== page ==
(archival footage)
Lieutenant Aye Aung Aay Noi
Gabriela Yvette Monreal
Maria Beltran Adriana Barraza
Carmen Delgado Paz Vega
Hugo Martinez Sergio Peris-Mencheta
Victor Martinez Óscar Jaenada


Film Crew/Detail
Composer(s) Cinematographer Editor(s) Production
Running time
First Blood Jerry Goldsmith Andrew Laszlo Joan E. Chapman Anabasis Investments, N. V. Orion Pictures 93 minutes
First Blood Part II
Jack Cardiff Mark Goldblatt and Mark Helfrich TriStar Pictures 96 minutes
Rambo III John Stanier James Symons, Andrew London and O. Nicholas Brown Carolco Pictures 101 minutes
Rambo Brian Tyler Glen MacPherson Sean Albertson Nu Image
Equity Pictures Medienfonds GmbH and Co. KG IV
Lionsgate 91 minutes
Extended Cut:
99 minutes
Last Blood
Brendan Galvin Todd E. Miller and Carsten Kurpanek Millennium Media
Balboa Productions
Templeton Media
101 minutes


Box office performanceEdit

Film U.S. release date Budget Box office revenue
United States International Worldwide
First Blood[5] October 22, 1982 $15 million $47,212,904 $78,000,000 $125,212,904
Rambo: First Blood Part II[6] May 22, 1985 $25 million $150,415,432 $149,985,000 $300,400,432
Rambo III[7] May 25, 1988 $63 million $53,715,611 $135,300,000 $189,015,611
Rambo[8] January 25, 2008 $50 million $42,754,105 $70,490,185 $113,244,290
Rambo: Last Blood[9] September 20, 2019 $50 million $42,910,586 $24,519,212 $67,429,798
Total[10] $203 million $335,458,638 $458,294,397 $793,753,035

Critical and public responseEdit

Film Rotten Tomatoes Metacritic CinemaScore
First Blood 87% (45 reviews)[11] 61 (15 reviews)[12] N/A
Rambo: First Blood Part II 36% (42 reviews)[13] 47 (15 reviews)[14] N/A
Rambo III 38% (34 reviews)[15] 36 (15 reviews)[16] B+[17]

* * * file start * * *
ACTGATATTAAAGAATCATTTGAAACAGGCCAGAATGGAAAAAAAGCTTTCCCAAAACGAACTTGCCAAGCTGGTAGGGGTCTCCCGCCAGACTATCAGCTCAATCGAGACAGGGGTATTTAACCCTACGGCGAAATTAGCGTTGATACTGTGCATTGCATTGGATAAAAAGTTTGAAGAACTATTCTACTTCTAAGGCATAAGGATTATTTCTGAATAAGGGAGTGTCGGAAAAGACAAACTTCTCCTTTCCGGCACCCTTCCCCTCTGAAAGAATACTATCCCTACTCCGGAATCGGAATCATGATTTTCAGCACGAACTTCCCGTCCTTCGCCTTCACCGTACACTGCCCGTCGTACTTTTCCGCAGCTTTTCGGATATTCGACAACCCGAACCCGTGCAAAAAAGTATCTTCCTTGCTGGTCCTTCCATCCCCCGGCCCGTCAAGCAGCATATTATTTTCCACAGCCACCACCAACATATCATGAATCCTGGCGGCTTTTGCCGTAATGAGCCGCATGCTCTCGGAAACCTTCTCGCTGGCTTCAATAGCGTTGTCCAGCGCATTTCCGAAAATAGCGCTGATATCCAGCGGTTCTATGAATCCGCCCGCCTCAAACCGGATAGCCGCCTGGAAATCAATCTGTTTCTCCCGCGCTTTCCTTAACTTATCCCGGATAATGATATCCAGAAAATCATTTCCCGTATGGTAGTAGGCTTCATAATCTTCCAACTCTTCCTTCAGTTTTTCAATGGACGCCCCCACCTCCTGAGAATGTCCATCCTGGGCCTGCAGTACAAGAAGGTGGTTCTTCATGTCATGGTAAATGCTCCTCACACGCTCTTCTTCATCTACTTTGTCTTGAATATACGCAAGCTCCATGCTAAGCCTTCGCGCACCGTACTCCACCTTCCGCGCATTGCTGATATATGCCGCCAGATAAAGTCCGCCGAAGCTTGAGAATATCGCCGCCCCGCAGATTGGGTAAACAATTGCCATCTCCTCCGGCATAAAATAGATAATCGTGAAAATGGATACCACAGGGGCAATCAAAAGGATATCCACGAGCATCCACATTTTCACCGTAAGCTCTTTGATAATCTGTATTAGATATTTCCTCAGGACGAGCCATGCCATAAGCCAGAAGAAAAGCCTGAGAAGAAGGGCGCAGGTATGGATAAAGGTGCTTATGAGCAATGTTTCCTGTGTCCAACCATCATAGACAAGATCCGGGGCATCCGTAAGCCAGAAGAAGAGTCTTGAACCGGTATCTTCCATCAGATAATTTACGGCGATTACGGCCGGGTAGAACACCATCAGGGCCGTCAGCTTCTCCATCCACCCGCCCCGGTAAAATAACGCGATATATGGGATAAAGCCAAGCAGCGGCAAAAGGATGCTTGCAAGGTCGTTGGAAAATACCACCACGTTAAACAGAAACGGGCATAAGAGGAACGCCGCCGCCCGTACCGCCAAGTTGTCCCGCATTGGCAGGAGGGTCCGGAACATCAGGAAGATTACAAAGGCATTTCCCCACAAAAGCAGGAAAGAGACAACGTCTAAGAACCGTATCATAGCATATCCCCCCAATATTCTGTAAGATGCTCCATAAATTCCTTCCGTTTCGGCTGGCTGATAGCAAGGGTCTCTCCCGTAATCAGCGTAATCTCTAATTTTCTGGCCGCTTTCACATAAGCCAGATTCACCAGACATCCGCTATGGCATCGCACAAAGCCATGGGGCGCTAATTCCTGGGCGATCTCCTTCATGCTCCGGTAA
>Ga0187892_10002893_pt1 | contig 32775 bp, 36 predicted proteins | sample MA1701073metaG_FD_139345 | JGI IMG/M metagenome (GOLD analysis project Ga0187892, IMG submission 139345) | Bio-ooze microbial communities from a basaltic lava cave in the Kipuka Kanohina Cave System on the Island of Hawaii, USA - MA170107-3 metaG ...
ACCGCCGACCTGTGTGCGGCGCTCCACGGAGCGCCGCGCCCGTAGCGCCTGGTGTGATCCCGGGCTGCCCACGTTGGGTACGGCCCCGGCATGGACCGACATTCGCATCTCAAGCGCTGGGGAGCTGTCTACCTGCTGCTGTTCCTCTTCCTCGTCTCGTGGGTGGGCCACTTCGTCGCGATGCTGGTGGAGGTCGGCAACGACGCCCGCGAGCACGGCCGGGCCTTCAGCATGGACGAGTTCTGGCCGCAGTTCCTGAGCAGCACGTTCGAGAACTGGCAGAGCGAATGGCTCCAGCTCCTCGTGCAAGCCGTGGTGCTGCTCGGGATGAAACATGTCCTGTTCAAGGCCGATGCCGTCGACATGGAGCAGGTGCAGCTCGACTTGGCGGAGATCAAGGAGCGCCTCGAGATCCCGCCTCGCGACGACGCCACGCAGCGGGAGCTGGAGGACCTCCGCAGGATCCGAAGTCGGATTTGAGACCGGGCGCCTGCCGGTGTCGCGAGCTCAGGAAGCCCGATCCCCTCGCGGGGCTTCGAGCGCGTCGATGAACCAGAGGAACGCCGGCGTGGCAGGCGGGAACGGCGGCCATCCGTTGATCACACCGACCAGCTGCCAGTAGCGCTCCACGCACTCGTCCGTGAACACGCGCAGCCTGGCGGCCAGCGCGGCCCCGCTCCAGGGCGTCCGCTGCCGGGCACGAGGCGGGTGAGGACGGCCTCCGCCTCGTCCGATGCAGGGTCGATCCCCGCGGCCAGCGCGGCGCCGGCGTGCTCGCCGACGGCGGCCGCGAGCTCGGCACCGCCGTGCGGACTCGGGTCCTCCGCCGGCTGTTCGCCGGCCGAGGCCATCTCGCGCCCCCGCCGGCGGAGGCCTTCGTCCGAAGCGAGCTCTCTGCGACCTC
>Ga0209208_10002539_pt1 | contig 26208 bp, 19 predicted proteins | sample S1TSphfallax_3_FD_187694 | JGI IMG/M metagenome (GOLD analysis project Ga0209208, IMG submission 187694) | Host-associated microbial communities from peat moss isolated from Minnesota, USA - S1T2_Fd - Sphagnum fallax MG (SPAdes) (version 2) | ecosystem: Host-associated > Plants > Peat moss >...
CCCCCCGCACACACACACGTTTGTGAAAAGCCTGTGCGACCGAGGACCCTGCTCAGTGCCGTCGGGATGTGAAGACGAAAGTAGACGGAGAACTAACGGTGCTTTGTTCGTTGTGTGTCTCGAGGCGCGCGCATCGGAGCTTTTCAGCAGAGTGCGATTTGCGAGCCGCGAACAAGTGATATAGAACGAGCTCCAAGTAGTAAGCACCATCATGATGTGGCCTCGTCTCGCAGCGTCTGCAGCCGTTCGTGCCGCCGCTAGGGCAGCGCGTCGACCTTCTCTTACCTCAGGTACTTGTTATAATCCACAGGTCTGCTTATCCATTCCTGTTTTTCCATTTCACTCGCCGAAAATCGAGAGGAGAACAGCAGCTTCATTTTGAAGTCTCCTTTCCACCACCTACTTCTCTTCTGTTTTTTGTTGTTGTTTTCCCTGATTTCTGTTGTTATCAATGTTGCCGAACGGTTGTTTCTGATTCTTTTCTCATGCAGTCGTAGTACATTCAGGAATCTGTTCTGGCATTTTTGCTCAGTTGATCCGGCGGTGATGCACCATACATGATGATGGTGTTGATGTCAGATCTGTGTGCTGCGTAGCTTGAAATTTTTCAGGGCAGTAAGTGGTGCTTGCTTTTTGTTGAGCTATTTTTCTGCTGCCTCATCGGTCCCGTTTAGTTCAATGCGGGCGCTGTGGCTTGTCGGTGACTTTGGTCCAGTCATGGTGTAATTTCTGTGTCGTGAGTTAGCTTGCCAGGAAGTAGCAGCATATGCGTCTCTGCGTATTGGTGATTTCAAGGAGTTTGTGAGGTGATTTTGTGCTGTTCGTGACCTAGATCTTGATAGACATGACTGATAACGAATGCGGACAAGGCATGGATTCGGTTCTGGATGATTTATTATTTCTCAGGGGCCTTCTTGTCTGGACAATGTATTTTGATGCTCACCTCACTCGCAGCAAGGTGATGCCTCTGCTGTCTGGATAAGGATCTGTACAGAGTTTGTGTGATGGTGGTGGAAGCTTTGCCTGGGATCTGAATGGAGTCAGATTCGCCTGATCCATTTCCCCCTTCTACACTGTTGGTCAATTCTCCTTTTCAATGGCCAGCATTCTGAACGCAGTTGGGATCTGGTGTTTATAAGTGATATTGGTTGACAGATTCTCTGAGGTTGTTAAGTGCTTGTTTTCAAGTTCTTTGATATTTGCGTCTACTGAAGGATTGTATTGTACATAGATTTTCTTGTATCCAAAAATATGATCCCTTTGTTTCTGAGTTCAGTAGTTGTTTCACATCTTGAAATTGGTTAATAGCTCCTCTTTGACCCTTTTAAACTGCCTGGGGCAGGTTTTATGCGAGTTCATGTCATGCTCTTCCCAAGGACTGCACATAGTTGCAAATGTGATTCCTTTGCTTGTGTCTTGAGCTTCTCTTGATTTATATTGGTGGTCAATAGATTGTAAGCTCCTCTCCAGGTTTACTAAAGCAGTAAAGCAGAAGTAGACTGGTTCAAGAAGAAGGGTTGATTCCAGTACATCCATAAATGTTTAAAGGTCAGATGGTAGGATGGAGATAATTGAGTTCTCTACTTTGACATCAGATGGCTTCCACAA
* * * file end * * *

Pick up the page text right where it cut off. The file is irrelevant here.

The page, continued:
Rambo 37% (150 reviews)[18] 46 (26 reviews)[19] A-[17]
Rambo: Last Blood 26% (151 reviews)[20] 26 (31 reviews)[21] B[17]


The original scores for the first three films were composed and conducted by Jerry Goldsmith. The music from the first and second films was performed by the National Philharmonic Orchestra and the music from the third by the Hungarian State Opera Orchestra. Goldsmith's main theme for Rambo was the basis for the end title song "It's a Long Road", performed by Dan Hill, part of the First Blood soundtrack.

The music for the first film is harsher and more dissonant than that for the sequels, as is keeping with the tone of the film. As such, it bears more of a resemblance to Goldsmith's output of the 1960s and 1970s than it does most of his work in the 1980s. The first film's score does use electronics but is primarily orchestral while the sequel scores incorporate heavier use of electronics. The second film's score is the most popular, being that it is the most exciting. The music in the third film is an extension of the style used in the second, but with a few new themes. Both sequels feature new themes for Rambo that are based on elements found in the original "It's a Long Road" theme, which is also heard in its original form in each film as well.

Because Goldsmith died in 2004, film composer Brian Tyler (The Expendables and The Fast and the Furious films) scored the fourth film. He reassured fans at the time of Goldsmith's death that his score would be based on Goldsmith's cues for the first three films.

The 2008 film, Rambo, was advertised with Drowning Pool's "Bodies" and features two songs in the film written and performed by Jake La Botz, who portrays the mercenary "Reese" in the film.

The theme music for 1986 animated TV series, Rambo: The Force of Freedom came from a Jerry Goldsmith's scores for First Blood and Rambo: First Blood Part II were licensed for use in the series and tracked throughout (mostly from Rambo: First Blood Part II), with his music for the film's trailer for Rambo: First Blood Part II, used as the opening and closing themes. It was supplemented by original music composed by Haim Saban and Shuki Levy, who received an "additional music by" credit.